Your "duck" is any situation that makes you vent, and vent, and vent. Confronting the duck means using all that energy to push yourself through your fear and start acting for positive change. If you've been venting about something you want to do, it's time to actually do it. If you've been venting about an unfair system, I want you to stand up for justice. If someone's driving you crazy, you need to grab the wheel and drive yourself back to sanity.

Of course, most people don't know how to confront a duck effectively. If they stop venting, they may go straight to an angry, fear-based explosion rather than to skillful action. Yet, done well, confrontation is calm, civilized, often gentle—though never weak or martyred. Here's my favorite method, one I've used to confront more ducks than I can count.

Get some paper and start by writing "Here's what's really bothering me." Then vent like a steamship having its gaskets cleaned. Pour everything onto the page—your anger, your disapproval, your venom and spite. Include details about your adversary's intellectual failings and personal hygiene. If you don't hold back, this pen-and-paper ventfest should let off enough steam to help you think more calmly.

Now you're in a position to plan your duck confrontation in more detail. Get a new piece of paper. First, write down exactly what's bothering you—not vague complaints like "You never pay attention to me!" but clear specifics like "When I'm talking, you're always looking at your phone." List as many specific complaints as you can.

Next, write how these troublesome things affect you. Instead of the wild insults from your initial rant, simply describe the way you feel and react in the problematic situation. For example, instead of "You're ruining my life!" you might write "I've been so pre occupied by this that I spend a lot of time feeling angry and unhappy." Don't cast blame, just describe what's happening.

Third, write down exactly what must change for you to feel better—the precise amount of the raise you'd need to feel fairly compensated, the way you'd like to be spoken to, and so on. Finally, write down exactly what the consequence will be if the change you want or need doesn't occur. Again, this isn't a punitive measure. It's more like saying, "I need to drink liquid every day or I'll die of dehydration." Not a threat, not a complaint. Just a simple, factual statement.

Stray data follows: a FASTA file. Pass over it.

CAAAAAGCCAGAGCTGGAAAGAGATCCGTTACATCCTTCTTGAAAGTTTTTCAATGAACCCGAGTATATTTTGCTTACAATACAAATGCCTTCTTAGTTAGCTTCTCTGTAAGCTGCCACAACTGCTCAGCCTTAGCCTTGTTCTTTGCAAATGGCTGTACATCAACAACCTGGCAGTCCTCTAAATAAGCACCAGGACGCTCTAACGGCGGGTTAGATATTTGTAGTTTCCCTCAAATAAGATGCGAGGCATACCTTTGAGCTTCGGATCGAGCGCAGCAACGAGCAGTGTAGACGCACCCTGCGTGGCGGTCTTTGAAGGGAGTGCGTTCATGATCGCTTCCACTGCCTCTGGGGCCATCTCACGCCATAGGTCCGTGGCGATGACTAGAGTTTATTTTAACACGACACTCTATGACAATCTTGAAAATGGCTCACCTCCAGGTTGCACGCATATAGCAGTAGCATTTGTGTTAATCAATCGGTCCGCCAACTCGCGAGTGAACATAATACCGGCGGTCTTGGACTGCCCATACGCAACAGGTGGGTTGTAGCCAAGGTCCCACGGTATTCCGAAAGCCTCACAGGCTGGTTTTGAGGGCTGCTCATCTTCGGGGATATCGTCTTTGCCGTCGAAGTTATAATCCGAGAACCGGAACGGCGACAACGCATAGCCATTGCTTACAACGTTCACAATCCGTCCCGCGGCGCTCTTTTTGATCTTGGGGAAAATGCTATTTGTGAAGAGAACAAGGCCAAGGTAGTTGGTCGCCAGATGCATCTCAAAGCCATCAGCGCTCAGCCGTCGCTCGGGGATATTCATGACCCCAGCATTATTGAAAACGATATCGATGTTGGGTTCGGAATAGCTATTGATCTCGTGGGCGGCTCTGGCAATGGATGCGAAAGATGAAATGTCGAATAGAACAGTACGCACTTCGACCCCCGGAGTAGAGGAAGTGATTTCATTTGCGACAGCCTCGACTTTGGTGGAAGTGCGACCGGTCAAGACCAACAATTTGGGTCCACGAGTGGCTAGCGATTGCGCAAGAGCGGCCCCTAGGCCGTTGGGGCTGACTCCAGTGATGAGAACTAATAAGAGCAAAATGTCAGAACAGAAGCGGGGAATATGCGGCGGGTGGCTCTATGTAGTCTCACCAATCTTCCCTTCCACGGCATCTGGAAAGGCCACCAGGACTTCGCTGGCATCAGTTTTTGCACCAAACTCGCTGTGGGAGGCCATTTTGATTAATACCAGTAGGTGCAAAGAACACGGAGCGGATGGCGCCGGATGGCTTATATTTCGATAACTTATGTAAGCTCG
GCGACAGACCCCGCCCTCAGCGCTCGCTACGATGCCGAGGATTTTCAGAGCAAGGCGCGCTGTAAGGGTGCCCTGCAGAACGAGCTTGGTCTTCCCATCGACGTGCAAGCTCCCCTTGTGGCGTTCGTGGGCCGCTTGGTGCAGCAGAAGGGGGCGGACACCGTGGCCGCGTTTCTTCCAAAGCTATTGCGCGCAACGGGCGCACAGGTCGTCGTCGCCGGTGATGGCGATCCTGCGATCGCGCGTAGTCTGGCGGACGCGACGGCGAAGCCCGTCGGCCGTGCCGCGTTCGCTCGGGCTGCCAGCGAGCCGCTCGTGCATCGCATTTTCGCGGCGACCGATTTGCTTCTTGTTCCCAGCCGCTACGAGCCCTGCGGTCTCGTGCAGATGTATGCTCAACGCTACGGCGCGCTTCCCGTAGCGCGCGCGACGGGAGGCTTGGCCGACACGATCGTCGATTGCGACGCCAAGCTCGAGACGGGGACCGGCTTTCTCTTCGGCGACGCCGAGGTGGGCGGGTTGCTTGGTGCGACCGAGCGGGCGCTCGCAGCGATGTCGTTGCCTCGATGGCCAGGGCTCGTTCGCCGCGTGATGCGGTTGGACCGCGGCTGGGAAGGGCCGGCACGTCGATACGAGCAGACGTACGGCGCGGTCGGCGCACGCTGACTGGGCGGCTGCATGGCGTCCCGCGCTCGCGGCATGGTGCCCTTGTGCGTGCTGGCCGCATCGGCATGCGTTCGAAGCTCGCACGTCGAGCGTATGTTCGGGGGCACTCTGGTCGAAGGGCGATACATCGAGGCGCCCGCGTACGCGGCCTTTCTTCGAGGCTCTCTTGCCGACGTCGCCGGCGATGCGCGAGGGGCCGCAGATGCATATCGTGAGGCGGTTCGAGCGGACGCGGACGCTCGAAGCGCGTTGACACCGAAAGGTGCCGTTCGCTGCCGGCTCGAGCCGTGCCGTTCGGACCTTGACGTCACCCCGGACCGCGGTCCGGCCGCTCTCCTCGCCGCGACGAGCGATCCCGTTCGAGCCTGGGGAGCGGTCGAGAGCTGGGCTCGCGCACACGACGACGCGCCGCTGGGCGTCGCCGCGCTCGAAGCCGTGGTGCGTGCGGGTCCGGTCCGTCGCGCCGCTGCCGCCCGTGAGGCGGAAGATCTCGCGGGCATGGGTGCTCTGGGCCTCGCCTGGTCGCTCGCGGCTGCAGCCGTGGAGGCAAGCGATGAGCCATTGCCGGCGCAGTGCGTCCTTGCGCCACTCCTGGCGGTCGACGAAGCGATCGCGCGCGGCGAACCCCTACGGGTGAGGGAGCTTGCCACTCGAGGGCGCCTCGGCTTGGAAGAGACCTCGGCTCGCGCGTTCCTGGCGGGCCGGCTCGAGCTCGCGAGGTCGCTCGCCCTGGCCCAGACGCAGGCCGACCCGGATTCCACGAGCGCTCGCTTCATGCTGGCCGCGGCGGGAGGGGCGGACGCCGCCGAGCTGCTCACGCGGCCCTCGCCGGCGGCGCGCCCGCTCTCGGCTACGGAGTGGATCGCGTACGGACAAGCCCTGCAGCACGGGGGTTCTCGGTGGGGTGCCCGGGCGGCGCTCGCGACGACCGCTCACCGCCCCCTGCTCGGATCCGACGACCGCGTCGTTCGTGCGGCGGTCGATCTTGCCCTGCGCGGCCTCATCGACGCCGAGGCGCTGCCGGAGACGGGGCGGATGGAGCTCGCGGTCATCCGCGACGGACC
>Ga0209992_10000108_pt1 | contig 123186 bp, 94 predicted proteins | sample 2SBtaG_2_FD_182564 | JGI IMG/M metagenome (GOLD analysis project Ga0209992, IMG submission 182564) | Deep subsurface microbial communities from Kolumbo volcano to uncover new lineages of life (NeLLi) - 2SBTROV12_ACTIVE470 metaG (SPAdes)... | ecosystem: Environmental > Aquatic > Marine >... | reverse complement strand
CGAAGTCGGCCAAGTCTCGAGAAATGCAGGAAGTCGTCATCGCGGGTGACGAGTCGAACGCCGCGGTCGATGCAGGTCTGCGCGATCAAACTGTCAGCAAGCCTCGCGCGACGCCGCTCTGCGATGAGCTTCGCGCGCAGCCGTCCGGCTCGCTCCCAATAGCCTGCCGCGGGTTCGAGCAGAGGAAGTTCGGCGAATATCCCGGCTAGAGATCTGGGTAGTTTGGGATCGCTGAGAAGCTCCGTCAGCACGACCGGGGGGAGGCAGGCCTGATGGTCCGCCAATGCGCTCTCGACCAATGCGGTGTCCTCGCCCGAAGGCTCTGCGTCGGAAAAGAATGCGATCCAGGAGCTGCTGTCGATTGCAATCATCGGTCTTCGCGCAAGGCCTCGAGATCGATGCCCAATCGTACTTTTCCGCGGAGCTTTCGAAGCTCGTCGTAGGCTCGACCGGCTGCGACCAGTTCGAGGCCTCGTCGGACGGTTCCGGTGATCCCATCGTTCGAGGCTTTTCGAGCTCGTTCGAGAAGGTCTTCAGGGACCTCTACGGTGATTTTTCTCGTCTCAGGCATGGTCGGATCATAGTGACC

Now it's time to confront your duck. Arrange for a conversation with the person or group you're hoping you will change. Make an appointment with your supervisor. Meet your sister for coffee and conversation. Rent a bullhorn and instigate a picket line if you have to. This will be scary—if it weren't, you'd have done it long ago instead of venting so much. To get yourself through the fear, close the vents. Draw on the full power of your frustration, your outrage, your convictions.

Because you've clarified exactly what you want and what you'll do if you don't get it, you can afford to communicate peacefully, without panicky defensiveness. For example, screaming "You're a junkie, Bob and I can't take this anymore!" is far less powerful than quietly reading a classic intervention letter: "Bob, I can't go on watching you take drugs. It's affected my life because we no longer share positive experiences, and I'm afraid you'll either die or end up in prison. Unless you go to rehab, I won't interact with you anymore." Yelling at a teenager about homework isn't as effective as explaining: "When you don't do your homework, I worry about your future. I can't force you to do this stuff, but if you don't, I can't protect you from the consequences."

This kind of confrontation doesn't need to be violent because it carries the weight of truth. You mean business. All that energy you once vented is now contained in constructive action. You won't always get what you want. Sometimes you'll get the emphatic closure that comes from realizing another person or system is insane. But sometimes you'll be heard, understood and respected by people who will take your feedback and use it. Even if nothing changes, you'll be left with more inner peace because at the very least you will have acted instead of having merely talked about acting.

Use venting correctly, and you'll begin to sense how powerful you really are. You'll share enough that you can be supported. You won't share so much that you feel poisoned. You'll know how to capture the wisdom in a venting session and figure out real solutions to your problems. You'll steam onward into a bolder, braver version of yourself—full speed ahead.

Martha Beck's latest book is The Martha Beck Collection: Essays for Creating Your Right Life, Volume One.